Many hundreds of years ago Latin was primarily the most common language spoken in European countries.  As plants were being discovered and brought back to various countries individual types of plants were often known by several different names. 

Linnaeus introduced the binary system of nomenclature for plant species in his work ‘Species Plantarum (1753)’.  This system gave each plant species its own unique name which remained unaltered even when other species were added to the genus.  By the 19th Century the rules for the naming of plants were extended and the key dates are as follows:

triste flower
P. triste
a night scented Species pelargonium, South African origin.  P. triste is considered to be one of the earliest types to have been introduced to the UK.  This Species has been used extensively as a 'Parent' for many pelargonium cultivars that we are familiar with today.
  • 1867 – Lois de Candolle
  • 1906 – International Rules of Nomenclature, ‘Vienna Rules’
  • 1952 – International Code of Nomenclature, ‘Stockholm Code’

 To summarise: 

  • A pelargonium was known as a geranium up until Linnaeus introduced his binary system in 1753. 
  • From 1753 and up until the present day it is officially categorised as being a pelargonium.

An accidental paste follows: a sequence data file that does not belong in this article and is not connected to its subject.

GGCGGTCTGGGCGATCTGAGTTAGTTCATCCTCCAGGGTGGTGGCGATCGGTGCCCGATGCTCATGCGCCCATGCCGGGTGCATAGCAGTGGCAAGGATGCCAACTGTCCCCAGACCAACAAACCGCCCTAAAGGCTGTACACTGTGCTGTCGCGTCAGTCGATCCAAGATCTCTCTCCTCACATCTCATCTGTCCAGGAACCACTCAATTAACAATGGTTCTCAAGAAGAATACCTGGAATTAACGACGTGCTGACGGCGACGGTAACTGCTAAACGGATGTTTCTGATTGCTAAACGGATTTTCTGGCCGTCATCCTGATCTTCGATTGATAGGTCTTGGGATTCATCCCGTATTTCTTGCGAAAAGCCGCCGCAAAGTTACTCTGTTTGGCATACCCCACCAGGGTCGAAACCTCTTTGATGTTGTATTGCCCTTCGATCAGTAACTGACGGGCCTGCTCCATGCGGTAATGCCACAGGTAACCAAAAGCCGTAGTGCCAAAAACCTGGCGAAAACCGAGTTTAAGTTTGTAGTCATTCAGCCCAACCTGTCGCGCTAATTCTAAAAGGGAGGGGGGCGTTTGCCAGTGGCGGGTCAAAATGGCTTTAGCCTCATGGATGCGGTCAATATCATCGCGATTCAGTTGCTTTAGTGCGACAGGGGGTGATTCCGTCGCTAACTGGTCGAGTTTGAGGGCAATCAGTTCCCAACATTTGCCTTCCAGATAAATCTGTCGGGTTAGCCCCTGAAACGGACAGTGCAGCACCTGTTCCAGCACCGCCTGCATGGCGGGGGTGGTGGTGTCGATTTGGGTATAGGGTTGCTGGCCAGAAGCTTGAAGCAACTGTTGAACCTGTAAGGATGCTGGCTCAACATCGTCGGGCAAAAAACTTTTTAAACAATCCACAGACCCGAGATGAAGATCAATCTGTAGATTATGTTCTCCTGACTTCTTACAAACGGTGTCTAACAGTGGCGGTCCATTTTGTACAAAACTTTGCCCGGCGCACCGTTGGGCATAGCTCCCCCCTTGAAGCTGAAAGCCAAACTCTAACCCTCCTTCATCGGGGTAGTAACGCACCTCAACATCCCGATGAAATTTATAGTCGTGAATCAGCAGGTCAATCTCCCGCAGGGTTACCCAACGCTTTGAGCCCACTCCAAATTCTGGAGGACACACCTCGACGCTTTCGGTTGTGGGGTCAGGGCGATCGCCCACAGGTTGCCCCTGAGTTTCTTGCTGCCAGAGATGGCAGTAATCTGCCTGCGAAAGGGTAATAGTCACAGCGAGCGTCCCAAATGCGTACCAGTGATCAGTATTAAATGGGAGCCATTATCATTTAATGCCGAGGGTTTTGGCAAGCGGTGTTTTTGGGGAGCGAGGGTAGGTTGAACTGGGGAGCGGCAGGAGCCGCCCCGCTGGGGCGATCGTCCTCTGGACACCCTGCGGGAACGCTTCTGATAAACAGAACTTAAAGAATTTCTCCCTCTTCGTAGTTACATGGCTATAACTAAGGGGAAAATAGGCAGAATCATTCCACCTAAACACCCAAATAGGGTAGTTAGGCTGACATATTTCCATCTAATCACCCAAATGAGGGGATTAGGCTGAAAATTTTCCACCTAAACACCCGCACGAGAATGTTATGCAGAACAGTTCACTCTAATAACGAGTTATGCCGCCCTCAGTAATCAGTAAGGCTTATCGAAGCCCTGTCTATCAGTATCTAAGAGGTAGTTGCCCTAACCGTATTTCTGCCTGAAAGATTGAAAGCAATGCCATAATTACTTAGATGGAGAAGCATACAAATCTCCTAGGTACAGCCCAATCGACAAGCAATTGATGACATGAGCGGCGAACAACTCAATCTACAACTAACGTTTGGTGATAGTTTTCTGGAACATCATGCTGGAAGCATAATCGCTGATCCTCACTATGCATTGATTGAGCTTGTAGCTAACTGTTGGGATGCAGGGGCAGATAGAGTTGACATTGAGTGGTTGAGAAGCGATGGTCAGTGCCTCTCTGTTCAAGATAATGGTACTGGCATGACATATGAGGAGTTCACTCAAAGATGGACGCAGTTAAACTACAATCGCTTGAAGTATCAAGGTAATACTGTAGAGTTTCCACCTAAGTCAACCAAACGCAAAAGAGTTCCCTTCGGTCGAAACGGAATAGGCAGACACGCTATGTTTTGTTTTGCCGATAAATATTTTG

• Any cultivar hybridised from the pelargonium genus is also a pelargonium.

  • A geranium is a completely different category of plant and is mainly a hardy perennial that we leave in our gardens all year.

 2 old men talking

'I say it is P. jordan'.....'no it is definitely P. katie price'

?????????
Definition 1 = gardener

Definition 2 = plant purist

Plant Taxonomy
Plant taxonomy is an empirical science and is, therefore, subjective.  They look at questions such as:

  • What plants belong to this species?
  • What species belong to this genus?

The interesting point to plant taxonomy is that should the views of taxonomist ‘A’ differ from taxonomist ‘B’ they are both entitled to their viewpoint and each will be recognised.  Even if the plant is one and the same it could well end up with more than one name which will lead to considerable confusion.  If the unique nomenclature cannot be agreed upon within the ICBN system the plant may well indeed have more than one legitimate name until further scientific research can resolve this.

 COPTHORNE FLOWERS 3 00m 07s (2)

We just

hearts image

our
'smellie pellie's

Whoops...there we go again
we mean our

Scented Leaf Pelargoniums

 

 


The pelargonium v geranium name debate will continue for many years to come without a doubt!

Scientifically it has been proven that a geranium and a pelargonium are definitely different plants.  However, I believe that there is a Cultural element to this name debate and I am not referring to growing plants.  It goes back through many generations within our families and our Society and I certainly remember my Granny talking lovingly about her geraniums which she always grew and cosseted.  They were pelargoniums.

If you love a type of scented leaf pelargonium and you are comfortable with calling it a Scented Geranium I for one am more than happy for you to do so.  After all I fully understand what plant you are talking about and the botanical or taxonomical name will never detract from the sheer pleasure that Nature provides for us. 
Is nomenclature really that important to a Gardener?

 
Source and further reading:
http://en.wikipedia.org/wiki/Botanical_nomenclature